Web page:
This outfit, which started as a quartet and played several shows in Woodruffs as part of an Ypsi-based collective of rock acts known as Ghost Family, has gone through some membership shuffling, but still retains its core.

All The Wild Children perform with Ypsi’s own Lizerrd, tomorrow night (Saturday) in Hamtramck (at Small’s Bar).
Songs From The North is murky, it’s twangy, it’s not metal and not hard rock and not entirely psychedelic-soul, but somewhere, in the middle of the bubbly bog, wades all the children, wild!

Wednesday, June 18, 2014

Start The Summer

There are few songs that have so profoundly evoked the emerald green explosiveness, the mosquito-bite madness, the humid-night / riled-up run-amok, the fulsome fire heat, head-on-a-swivel, super-soaker-slip-and-slide, bike-breaking NOWNESS of SUMMER TIME ...MORE....than THIS song.

I know it's the middle of the year, right now, and we should probably follow-suit of other blogs and reel off a list of the "Best So Far." But it's 2014 and you don't need a blog to do that for you. You have your own list.

Today's my brother's birthday - so, fittingly, I'm unabashedly bucking "internet" trends and "looking back" at an "older" song -that features two BROTHERS at the front of it (with an awesome Kalamazoo-bred drummer keeping time). This song IS summer.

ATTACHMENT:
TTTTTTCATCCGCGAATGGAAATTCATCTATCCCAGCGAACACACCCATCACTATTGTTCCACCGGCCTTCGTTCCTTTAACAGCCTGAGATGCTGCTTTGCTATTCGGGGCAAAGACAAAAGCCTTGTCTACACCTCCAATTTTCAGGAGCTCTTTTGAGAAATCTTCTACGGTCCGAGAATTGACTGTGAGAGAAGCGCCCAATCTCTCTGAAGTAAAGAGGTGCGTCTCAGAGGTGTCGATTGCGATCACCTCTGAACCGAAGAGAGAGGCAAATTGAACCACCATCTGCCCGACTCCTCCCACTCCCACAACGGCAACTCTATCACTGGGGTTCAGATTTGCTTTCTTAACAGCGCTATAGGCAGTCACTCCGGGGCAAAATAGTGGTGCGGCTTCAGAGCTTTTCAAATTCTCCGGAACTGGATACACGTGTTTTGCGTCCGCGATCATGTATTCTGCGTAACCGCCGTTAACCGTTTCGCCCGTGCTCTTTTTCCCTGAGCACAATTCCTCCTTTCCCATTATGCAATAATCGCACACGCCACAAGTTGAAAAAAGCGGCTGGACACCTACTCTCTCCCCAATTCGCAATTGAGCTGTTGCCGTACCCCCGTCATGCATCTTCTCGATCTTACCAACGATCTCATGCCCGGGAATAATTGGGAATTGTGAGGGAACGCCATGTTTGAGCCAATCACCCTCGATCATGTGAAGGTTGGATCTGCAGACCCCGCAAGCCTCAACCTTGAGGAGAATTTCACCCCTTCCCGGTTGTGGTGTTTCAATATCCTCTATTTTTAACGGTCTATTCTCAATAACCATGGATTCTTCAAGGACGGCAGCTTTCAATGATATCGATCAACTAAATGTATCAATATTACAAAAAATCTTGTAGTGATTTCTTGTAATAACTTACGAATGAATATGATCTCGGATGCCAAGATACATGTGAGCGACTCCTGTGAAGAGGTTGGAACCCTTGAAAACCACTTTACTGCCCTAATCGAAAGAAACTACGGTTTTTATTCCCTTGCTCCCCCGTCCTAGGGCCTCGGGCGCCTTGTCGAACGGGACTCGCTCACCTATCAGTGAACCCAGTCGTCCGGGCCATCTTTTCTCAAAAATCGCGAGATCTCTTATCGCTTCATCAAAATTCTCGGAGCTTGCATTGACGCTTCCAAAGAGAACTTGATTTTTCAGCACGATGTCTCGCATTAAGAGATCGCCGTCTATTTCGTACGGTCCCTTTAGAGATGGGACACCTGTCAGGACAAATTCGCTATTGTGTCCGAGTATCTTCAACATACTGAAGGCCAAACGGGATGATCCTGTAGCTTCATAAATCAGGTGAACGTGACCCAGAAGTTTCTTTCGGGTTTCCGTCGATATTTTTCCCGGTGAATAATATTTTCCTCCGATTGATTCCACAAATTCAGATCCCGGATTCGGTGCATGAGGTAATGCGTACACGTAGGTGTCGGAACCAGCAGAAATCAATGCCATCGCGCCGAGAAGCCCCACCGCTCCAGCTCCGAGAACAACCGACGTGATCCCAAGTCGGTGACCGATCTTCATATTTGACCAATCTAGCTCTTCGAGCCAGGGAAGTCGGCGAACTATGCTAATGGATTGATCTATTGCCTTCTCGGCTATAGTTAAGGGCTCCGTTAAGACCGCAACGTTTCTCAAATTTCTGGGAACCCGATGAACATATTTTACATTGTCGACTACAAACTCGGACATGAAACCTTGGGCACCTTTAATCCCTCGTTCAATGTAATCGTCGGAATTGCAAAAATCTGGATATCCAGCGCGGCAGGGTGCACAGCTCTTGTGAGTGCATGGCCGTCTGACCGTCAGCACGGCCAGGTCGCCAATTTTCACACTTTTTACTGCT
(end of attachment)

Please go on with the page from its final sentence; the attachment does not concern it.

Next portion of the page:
So happy summer.

Thursday, May 29, 2014

Track By Track - DUENDE's Mezcal

1.) "One More Time"

Duende's new album opens with a storm of a song called "One More Time," a boogie-sledge-strutter that sings of that special bloodshot, sweat-beaded bedlam we all have found ourselves caught in, one weekend or another, where the songs just don't end and friends keep piling in around the turntables, assuring we're always willing and ready to whirl around just one more time, provided the wine bottle ain't empty yet and the stylus needle ain't worn out.

Singer/guitarist Jeff Howitt: